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I have a website that's currently in English; I want to be able to switch to a different language when a user clicks on a different language (there are little country flag icons on the site). The way I'm currently trying is with arrays, e.g.:

$english = array('index',
           array('h1' => 'this is some h1 text', 
                 'h2' => 'this is some h2 text'));

$japanese = array('index',
            array('h1' => '世界交換への歓迎',
                  'h2' => 世界交換への'));


print $english[index][h1];
print $japanese[index][h2];

As you can see, if I did this for every single page in a separate language, it would be an insane amount of code. What other method can I try?

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4 Answers 4

Given that you are looking for full i18n support which will eventually lead to l10n support, I would suggest writing your page in a PHP framework that supports these things out of the box.

Personally I've only done translations with the Symfony framework. They use a combination of i18n table extension in the DB for content, and XLIFF files for translations of the interface. It was fairly transparent once it was setup, and using a framework avoids having to write all this support by hand.

I also know that i18n is supported in Zend, CakePHP, and Code Igniter.

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1  
I second Symfony it makes it easy to extract strings out and to a file for translation. –  JD. Jun 5 '09 at 4:23
    
+1 for symfony. It makes localization and internationalization easy-peasy! –  phidah Jun 5 '09 at 11:20
  • Content database (or file I guess)
  • Entry per page for each language
  • Language referenced by ID
  • ID set in $_SESSION variable
  • Optionally remembered in cookie for subsequent visits

I've used this system with a custom CMS @ www.grandhall.eu. It gets especially fun when you need to take things like brochures & other downloads into account.

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I'd suggest hooking your site into the Windows Live or Google Translate API's. I don't know about the Google one, but the Windows Live API seems really easy to use.

http://msdn.microsoft.com/en-us/magazine/dd569750.aspx

That, or you can write out all the content on the page in two languages, store them both in different tables in a "content" database, then change which table is loaded when the user clicks the change language button. Now, the majority of your drudgery would be in rewriting the content in both languages.

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1  
heh. Microsoft. –  JasonV Jun 5 '09 at 4:02
    
the google api and live api seem like the same story with how im doing the arrays. to save time im hardcoding it rather than using a db. the way i've layed out the arrays how can i call the english or the japanese based on a parameter in my url? for example: index.php?l=en –  SarmenHB Jun 5 '09 at 4:03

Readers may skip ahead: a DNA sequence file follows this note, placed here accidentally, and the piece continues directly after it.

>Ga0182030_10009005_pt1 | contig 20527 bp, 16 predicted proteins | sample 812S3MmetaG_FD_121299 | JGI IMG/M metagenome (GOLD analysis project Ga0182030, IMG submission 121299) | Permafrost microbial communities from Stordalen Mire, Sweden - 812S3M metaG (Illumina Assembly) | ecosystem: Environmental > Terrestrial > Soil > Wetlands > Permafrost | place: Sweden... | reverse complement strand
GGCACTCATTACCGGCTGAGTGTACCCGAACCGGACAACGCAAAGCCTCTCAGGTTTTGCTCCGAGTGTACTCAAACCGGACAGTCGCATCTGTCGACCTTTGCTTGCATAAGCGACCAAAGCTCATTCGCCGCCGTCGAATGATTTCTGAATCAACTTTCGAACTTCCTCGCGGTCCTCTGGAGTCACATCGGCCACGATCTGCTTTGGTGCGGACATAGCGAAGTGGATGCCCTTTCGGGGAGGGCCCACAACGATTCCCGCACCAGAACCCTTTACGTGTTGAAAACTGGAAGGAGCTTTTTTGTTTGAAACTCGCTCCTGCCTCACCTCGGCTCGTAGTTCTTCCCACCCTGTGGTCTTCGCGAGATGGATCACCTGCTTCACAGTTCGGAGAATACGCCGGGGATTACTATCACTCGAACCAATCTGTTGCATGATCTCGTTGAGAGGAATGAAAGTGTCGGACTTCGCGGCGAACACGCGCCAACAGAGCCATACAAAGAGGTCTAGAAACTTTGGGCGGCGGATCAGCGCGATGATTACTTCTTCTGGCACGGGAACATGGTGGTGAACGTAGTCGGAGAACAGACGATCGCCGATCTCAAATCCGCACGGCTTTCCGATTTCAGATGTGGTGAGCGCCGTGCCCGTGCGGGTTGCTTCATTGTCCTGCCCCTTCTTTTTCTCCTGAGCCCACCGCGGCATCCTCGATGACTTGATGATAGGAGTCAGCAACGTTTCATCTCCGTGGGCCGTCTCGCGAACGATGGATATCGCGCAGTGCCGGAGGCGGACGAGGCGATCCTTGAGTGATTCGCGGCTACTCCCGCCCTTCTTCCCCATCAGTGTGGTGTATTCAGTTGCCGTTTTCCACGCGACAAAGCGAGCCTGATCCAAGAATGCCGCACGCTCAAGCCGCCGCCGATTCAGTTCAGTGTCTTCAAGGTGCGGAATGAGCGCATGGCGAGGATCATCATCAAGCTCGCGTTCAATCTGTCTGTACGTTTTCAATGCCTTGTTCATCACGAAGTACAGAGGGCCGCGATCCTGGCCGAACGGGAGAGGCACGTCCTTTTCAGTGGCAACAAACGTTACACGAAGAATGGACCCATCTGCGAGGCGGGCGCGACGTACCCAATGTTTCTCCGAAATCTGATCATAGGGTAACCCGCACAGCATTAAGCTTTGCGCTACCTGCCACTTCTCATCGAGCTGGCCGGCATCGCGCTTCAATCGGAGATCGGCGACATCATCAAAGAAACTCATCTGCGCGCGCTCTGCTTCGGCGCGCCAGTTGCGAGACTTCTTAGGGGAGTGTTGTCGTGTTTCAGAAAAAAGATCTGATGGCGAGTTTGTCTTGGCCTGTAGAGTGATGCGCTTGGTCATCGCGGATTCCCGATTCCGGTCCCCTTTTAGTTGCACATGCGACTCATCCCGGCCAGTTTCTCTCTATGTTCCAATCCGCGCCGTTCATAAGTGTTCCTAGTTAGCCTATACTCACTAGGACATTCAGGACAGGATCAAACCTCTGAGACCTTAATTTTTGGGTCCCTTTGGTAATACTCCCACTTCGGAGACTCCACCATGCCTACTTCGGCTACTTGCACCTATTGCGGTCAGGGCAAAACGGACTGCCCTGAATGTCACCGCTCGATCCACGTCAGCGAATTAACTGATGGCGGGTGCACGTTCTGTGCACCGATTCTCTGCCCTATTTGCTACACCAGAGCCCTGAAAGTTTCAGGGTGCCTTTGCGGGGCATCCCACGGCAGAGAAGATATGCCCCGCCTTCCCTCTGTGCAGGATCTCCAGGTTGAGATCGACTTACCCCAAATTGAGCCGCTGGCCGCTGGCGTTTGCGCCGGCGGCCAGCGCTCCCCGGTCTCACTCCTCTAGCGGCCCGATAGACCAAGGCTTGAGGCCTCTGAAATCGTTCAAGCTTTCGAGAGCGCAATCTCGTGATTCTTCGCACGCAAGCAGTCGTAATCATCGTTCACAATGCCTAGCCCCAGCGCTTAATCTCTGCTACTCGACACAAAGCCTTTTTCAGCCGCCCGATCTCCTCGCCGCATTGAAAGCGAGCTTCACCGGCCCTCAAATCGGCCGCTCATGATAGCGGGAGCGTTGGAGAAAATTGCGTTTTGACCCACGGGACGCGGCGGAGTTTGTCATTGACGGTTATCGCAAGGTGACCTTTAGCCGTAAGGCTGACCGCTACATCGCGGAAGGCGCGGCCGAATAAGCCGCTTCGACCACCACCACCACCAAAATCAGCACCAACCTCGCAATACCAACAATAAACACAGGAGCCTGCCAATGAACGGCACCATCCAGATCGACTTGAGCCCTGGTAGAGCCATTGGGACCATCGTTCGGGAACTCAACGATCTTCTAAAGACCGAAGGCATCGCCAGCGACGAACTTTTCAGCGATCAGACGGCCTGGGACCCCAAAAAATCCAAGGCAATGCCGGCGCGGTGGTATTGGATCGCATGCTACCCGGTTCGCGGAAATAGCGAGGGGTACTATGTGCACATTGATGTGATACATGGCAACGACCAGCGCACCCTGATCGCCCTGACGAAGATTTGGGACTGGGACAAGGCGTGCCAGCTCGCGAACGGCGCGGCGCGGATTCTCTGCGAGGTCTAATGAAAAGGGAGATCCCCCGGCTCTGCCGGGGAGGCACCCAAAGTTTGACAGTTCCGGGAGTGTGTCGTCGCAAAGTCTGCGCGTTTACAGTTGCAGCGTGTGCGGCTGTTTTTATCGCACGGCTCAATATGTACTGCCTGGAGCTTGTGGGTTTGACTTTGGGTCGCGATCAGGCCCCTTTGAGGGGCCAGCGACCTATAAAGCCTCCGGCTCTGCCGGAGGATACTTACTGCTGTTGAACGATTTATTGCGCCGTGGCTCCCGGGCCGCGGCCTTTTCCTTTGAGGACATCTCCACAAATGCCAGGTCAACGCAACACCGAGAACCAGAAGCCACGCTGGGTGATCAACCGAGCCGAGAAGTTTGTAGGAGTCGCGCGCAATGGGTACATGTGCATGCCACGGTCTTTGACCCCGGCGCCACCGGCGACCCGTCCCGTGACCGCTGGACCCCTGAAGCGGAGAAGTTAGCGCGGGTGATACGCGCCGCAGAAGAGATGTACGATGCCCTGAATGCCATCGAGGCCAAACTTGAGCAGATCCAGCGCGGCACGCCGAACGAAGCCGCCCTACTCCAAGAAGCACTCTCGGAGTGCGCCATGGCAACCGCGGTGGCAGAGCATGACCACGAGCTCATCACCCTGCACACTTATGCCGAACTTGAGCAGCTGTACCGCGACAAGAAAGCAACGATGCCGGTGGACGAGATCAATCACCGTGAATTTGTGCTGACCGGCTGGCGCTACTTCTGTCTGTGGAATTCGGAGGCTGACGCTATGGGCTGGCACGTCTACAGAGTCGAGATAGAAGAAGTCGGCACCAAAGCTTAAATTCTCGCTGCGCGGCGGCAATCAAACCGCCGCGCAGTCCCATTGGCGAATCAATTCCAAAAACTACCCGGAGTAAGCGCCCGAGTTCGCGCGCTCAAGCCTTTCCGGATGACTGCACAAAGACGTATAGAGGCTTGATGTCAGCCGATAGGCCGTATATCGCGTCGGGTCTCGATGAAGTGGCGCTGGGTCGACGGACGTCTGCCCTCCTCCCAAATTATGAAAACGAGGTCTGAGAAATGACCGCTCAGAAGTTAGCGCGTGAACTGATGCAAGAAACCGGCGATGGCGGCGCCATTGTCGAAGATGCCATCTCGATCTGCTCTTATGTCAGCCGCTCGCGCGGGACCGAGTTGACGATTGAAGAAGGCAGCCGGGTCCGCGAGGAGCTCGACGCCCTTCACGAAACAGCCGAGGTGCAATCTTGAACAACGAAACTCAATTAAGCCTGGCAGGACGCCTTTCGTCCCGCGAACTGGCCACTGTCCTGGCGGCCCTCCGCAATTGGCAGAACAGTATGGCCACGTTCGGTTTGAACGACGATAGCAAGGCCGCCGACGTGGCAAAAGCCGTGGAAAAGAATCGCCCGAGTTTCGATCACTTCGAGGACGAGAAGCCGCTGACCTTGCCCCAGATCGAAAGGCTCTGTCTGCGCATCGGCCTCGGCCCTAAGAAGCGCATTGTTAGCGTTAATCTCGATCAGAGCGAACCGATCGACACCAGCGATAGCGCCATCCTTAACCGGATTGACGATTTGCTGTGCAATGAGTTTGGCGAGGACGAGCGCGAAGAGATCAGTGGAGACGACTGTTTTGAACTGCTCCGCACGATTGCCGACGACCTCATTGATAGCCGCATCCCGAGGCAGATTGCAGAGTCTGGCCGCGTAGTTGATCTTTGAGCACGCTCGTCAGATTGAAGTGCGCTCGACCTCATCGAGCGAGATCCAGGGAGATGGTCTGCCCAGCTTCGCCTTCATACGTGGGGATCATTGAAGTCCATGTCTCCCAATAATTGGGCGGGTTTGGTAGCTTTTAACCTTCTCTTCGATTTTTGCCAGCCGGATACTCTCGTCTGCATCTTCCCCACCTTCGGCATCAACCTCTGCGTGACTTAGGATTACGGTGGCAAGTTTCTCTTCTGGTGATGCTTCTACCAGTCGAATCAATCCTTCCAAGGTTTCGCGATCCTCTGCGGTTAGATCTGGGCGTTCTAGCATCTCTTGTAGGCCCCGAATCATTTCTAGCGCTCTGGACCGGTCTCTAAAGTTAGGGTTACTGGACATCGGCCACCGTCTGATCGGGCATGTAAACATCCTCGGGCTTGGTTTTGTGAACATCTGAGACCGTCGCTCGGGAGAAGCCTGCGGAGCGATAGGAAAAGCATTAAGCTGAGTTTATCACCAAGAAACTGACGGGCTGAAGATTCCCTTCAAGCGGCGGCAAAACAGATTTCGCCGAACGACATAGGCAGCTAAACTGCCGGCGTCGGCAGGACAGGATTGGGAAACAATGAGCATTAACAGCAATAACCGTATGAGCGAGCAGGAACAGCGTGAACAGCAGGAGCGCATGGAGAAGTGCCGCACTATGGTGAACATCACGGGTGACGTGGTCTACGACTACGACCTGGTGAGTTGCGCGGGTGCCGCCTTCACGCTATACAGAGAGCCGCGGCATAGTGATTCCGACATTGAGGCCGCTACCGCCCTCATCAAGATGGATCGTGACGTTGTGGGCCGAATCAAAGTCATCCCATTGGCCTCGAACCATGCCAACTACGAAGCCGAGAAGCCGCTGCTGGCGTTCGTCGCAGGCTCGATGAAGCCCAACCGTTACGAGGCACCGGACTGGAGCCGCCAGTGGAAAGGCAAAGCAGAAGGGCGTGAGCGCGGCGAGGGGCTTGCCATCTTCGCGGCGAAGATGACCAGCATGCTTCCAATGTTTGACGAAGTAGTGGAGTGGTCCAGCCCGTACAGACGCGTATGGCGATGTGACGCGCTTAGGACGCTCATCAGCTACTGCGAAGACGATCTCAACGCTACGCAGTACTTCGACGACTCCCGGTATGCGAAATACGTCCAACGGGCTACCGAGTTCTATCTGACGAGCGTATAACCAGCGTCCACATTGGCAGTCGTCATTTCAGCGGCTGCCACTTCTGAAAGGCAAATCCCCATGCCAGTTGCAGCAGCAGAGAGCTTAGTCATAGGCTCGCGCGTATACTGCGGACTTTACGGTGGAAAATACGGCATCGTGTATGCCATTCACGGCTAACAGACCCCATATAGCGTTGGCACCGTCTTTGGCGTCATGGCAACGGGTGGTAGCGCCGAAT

The google api (idk about live), can be done with a url. And, you don't have to store the translated text in arrays, Google does all the work for you. You just pass it the argument of a javascript function. Check out the google code playground for more info –  JasonV Jun 5 '09 at 4:07
1  
Drudgery indeed, but until we have strong AI, machine translation output will be rather useless. Yes, you will get out something that appears to be in the desired language, but "looks similarity this to will have it." This may be understandable (with some effort), but do you want to have such text on your website? You'll seem too-cheap-to-hire-a-translator at best, or just plainly illiterate. –  Piskvor Jun 5 '09 at 6:17
    
+1 to Piskvor, we just don't have the AI that does near-accurate translations. –  Enthusiast Oct 16 '11 at 15:33

You could just use the Google translate api:

http://code.google.com/apis/ajaxlanguage/

It has tons of documentation and there are examples of how to use it on the google code playground:

http://code.google.com/apis/ajax/playground/

Just browse to ajax > translation

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2  
"Reliance on it, the automatic translation will be applicable, the case of very brave me - not all languages share sentence structure" (Google's automatic translation). Original intent: "Relying on automatic translation sounds very optimistic to me, (...)" Case closed. –  Piskvor Jun 5 '09 at 6:04
    
This would generate very poor translations. –  Eber Freitas Dias Feb 25 '11 at 21:11

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